Stone The Crows – Teenage Licks (Remastered) (1971/2020) [FLAC 24bit/44,1kHz]

Stone The Crows – Teenage Licks (Remastered) (1971/2020)
FLAC (tracks) 24 bit/44,1 kHz | Time – 38:33 minutes | 421 MB | Genre: Blues
Studio Masters, Official Digital Download | Front Cover | © Repertoire Records (UK) Limited

At the start of the 1970s, creativity was flourishing like never before and musicians were being encouraged to “think outside of the box”. “We used a Stylophone (toy keyboard) in the studio recalls vocalist MAGGIE BELL “And Leslie (guitarist LES HARVEY) used both a fiddle bow and a vibrator to get sounds from his guitar!” Having recorded and released no less than two albums (Stone The Crows and Ode To John Law) in the space of 12 months a new look STC showed their paces with 1971’s “Teenage Licks”.

The band though were dealt a massive blow on May 3rd 1972 when Les Harvey was electrocuted onstage at The Swansea Top Rank and died. The band elected to try and carry on and JIMMY McCULLOCH (THUNDERCLAP NEWMAN) joined and finished off the recording parts for the band’s new album “Ontinuous Performance”. The album charted in the UK at number 33 but as Maggie said “The fire had gone out of us. When Les died we lost something so in 1973 we split”.

“This third album from Scotland’s Stone the Crows was as close to hitting on all cylinders as they ever came in the studio. With some personnel changes following Ode to John Law (a new bassist and keyboard player), they powered through the disc, with “Big Jim Salter,” “I May Be Right I May Be Wrong,” and their version of Dylan’s “Don’t Think Twice” being the absolute standouts. The figureheads of vocalist Maggie Bell and guitarist Les Harvey had never sounded better as they worked in a pure rock vein, abandoning the blues aspect of their sound (Indeed, “Aileen Mochree” took them into Gaelic, a pleasant, brief side track) – check “Mr. Wizard” to get a good picture of where they were really headed. Of course, it wasn’t a one-dimensional sound; the keyboard-dominated “Seven Lakes” was full of pseudo-classical portentousness, almost de rigeur for the period. But it was when they rocked that Stone the Crows were at their best, and with this album they seemed truly poised to move up to the big time.” (Chris Nickson, AMG)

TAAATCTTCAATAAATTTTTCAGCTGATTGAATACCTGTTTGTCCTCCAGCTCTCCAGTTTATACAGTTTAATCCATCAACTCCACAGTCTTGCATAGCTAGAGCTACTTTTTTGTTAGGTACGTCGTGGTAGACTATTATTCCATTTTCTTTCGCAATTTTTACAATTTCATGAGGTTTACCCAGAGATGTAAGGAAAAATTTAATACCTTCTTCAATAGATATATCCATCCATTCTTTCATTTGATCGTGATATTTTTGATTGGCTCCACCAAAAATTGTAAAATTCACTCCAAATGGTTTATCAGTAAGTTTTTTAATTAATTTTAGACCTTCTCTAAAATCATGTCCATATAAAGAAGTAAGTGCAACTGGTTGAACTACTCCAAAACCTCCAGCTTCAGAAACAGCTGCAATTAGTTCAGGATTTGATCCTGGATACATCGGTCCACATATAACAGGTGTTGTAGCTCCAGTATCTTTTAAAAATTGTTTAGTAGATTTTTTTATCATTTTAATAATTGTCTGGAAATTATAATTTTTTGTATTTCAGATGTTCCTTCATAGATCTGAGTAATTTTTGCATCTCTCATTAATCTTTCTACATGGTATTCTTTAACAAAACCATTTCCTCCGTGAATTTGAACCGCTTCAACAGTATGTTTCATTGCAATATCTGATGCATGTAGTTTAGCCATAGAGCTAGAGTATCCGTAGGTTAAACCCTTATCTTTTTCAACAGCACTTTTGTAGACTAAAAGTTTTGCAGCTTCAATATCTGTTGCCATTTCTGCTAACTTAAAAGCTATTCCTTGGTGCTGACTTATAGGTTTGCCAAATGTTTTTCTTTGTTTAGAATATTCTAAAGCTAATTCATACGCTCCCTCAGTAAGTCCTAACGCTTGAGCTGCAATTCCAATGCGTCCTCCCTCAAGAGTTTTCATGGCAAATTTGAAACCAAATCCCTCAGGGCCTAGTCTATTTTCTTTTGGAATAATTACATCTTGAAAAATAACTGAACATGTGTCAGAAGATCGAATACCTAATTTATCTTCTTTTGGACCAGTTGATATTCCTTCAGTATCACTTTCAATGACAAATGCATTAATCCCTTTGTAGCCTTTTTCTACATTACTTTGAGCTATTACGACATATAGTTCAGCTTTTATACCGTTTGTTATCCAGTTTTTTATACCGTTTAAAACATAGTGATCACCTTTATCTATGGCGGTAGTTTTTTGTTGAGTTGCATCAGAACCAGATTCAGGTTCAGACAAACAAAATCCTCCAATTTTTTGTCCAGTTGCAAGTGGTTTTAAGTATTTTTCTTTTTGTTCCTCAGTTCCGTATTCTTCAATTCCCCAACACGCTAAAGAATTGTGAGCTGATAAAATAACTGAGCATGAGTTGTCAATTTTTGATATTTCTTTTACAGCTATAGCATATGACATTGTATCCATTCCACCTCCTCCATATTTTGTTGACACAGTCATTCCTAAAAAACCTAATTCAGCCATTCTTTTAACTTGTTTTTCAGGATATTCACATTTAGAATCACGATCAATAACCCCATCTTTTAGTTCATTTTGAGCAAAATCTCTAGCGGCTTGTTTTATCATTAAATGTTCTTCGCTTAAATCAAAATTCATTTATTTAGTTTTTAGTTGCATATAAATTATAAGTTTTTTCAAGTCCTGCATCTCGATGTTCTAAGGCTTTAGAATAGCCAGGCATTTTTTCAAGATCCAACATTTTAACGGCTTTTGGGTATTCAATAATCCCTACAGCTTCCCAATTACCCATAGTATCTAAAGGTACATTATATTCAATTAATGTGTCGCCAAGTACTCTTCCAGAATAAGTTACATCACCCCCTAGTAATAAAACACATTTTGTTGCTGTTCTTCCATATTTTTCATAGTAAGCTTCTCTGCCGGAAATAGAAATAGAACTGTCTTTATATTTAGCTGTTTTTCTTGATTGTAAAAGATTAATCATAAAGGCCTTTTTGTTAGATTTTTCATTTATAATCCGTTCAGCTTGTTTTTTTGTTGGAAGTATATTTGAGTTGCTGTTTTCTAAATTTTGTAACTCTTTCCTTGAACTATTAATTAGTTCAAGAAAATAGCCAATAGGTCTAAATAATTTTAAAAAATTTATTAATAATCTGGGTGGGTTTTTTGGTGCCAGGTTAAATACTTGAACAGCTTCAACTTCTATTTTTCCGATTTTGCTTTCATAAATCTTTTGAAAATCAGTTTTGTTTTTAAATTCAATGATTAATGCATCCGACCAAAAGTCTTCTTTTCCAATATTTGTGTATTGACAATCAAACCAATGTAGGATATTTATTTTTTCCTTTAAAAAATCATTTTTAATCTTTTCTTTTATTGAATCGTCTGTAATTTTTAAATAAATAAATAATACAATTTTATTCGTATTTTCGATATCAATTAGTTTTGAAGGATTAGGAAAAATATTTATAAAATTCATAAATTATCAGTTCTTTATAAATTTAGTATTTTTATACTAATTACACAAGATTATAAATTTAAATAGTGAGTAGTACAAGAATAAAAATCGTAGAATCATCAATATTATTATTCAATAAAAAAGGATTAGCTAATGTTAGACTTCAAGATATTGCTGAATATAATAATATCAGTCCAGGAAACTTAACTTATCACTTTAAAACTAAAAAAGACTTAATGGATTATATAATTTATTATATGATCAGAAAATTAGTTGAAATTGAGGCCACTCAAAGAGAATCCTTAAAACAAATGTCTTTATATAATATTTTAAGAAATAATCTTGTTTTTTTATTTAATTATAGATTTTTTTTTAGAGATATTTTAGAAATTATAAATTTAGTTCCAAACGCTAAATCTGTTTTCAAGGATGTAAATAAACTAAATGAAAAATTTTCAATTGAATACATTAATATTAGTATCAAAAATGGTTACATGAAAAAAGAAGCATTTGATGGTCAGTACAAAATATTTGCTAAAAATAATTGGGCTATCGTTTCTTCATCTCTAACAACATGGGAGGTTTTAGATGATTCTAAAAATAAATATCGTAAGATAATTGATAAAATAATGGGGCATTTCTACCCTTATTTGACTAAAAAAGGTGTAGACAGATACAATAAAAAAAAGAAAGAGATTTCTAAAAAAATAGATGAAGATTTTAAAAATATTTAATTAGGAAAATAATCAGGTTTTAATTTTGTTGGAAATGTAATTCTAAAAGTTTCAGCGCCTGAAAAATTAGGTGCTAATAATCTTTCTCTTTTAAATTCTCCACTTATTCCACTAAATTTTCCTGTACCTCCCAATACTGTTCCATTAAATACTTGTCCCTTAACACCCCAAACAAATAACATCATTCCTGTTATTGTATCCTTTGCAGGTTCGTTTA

1. Stone The Crows – Big Jim Salter
2. Stone The Crows – Faces
3. Stone The Crows – Mr Wizard
4. Stone The Crows – Don’t Think Twice, It’s Alright
5. Stone The Crows – Keep on Rollin’
6. Stone The Crows – Ailen Mochree
7. Stone The Crows – One Five Eight
8. Stone The Crows – I May Be Right I May Be Wrong
9. Stone The Crows – Seven Lakes